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J Card Fail. 2006 May;12(4):281-5.

B-type natriuretic peptide (BNP) levels and ethnic disparities in perceived severity of heart failure: results from the Rapid Emergency Department Heart Failure Outpatient Trial (REDHOT) multicenter study of BNP levels and emergency department decision making in patients presenting with shortness of breath.

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  • 1University of California at San Diego, California, USA.



Previous studies have shown that in patients presenting to the emergency department (ED) with heart failure, there is a disconnect between the perceived severity of congestive heart failure (CHF) by physicians and the severity as determined by B-type natriuretic peptide (BNP) levels. Whether ethnicity plays a role in this discrepancy is unknown.


The Rapid Emergency Department Heart Failure Outpatient Trial (REDHOT) was a 10-center trial of 464 patients seen in the ED with acute dyspnea and BNP level higher than 100 pg/mL on arrival. Physicians were blinded to BNP levels. Patients were followed for 90 days after discharge. A total of 151 patients identified themselves as white (32.5%) and 294 as black (63.4%). Of these, 90% were hospitalized. African Americans were more likely to be perceived as New York Heart Association class I or II than whites (P = .01). Blacks who were discharged from the ED had higher median BNP levels than whites who were discharged (1293 vs. 533, P = .004). The median BNP of blacks who were discharged was actually higher than the median BNP of blacks who were admitted (1293 vs. 769, P = .04); the same did not hold true for whites. BNP was predictive of 90-day outcome in both blacks and whites; however, perceived severity of CHF, race, and ED disposition did not contribute to the prediction of events.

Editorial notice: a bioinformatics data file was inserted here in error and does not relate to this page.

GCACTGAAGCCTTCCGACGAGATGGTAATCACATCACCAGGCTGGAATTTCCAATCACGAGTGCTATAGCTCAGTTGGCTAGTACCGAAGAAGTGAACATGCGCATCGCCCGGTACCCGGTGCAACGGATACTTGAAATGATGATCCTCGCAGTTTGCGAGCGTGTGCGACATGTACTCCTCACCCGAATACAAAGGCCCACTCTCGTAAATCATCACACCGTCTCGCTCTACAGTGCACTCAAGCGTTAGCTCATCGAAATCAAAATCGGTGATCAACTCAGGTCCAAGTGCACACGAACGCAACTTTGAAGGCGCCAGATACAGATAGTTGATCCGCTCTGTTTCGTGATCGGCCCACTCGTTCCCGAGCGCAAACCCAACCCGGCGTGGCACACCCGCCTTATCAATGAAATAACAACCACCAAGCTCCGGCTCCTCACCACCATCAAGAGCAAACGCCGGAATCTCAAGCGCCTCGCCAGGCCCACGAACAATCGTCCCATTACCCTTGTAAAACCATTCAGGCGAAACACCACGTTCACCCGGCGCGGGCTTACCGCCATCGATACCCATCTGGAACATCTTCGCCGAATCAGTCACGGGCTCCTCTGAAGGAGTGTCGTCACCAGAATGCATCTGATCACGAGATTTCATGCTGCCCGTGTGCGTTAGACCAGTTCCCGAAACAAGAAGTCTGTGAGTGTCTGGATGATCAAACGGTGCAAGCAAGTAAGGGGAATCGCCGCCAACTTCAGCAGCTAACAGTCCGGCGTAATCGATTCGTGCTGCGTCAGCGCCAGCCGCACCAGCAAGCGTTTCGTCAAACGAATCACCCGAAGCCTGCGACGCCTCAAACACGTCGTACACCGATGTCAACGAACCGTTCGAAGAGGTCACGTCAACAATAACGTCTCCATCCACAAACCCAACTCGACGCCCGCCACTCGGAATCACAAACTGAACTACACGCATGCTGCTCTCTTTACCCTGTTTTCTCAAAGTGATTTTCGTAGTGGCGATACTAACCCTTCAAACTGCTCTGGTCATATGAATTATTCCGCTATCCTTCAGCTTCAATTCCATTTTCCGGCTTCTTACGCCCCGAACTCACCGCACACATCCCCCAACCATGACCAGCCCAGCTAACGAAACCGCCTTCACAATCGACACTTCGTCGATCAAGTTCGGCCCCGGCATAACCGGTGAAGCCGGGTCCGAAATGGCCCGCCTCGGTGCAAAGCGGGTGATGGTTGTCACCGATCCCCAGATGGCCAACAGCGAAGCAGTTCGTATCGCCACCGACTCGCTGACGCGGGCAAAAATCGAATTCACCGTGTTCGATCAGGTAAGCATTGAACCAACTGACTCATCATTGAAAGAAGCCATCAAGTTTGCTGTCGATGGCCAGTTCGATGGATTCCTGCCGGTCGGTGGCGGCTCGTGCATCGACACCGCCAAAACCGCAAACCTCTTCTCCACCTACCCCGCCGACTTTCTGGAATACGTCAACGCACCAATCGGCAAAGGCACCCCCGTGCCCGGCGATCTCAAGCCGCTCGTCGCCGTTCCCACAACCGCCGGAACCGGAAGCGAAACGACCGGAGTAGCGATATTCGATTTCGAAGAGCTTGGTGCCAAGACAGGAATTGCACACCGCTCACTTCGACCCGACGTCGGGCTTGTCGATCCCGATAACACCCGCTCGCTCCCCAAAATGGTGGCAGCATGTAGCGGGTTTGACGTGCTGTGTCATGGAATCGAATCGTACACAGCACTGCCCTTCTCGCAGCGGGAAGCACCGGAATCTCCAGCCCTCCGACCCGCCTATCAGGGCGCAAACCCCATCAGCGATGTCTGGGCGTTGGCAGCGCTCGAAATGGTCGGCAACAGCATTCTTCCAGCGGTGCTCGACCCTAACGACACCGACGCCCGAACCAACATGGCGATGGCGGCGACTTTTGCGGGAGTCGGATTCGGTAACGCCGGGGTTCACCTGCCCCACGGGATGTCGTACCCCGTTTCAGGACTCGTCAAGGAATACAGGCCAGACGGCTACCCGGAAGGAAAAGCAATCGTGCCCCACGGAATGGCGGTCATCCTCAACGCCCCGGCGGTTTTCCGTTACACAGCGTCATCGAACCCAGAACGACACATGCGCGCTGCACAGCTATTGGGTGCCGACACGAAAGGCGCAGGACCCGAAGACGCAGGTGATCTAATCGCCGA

In patients presenting to the ED with heart failure, the disconnect between perceived severity of CHF and severity as determined by BNP levels is most pronounced in African Americans.

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